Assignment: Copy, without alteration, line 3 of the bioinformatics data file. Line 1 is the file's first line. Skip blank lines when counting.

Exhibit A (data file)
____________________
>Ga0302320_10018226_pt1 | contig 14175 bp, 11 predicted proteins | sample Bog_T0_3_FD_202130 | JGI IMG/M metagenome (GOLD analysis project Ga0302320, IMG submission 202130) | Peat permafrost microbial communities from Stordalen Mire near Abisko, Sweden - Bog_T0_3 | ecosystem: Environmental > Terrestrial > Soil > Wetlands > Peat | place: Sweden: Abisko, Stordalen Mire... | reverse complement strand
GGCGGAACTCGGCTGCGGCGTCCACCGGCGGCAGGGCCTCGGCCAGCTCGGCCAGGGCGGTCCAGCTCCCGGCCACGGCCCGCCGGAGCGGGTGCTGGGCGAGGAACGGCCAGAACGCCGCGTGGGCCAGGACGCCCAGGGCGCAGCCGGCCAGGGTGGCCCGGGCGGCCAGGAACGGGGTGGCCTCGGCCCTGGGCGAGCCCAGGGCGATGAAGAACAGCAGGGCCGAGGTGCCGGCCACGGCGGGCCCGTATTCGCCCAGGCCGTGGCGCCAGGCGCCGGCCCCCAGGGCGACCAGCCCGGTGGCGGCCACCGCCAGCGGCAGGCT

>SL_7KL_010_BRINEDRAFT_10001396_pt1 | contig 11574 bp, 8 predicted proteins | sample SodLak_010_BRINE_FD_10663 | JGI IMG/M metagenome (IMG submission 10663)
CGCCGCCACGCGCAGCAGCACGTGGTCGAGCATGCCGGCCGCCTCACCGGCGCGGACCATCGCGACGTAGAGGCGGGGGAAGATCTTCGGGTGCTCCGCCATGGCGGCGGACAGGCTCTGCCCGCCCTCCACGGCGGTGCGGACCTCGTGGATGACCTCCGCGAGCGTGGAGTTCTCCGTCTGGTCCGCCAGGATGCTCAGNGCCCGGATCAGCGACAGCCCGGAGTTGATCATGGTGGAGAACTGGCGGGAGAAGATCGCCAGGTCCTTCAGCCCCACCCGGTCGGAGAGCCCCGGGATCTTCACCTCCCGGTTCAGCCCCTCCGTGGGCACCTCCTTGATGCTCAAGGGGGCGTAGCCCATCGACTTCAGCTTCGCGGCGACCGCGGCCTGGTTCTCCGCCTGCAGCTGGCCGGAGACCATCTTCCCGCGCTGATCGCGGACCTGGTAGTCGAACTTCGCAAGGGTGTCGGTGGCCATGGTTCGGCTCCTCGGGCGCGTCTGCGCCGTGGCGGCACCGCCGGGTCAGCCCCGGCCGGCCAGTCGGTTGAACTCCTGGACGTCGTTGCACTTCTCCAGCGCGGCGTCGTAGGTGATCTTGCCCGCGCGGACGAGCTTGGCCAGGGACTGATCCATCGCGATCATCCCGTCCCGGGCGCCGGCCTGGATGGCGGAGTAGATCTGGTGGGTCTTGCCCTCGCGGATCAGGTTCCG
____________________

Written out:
>SL_7KL_010_BRINEDRAFT_10001396_pt1 | contig 11574 bp, 8 predicted proteins | sample SodLak_010_BRINE_FD_10663 | JGI IMG/M metagenome (IMG submission 10663)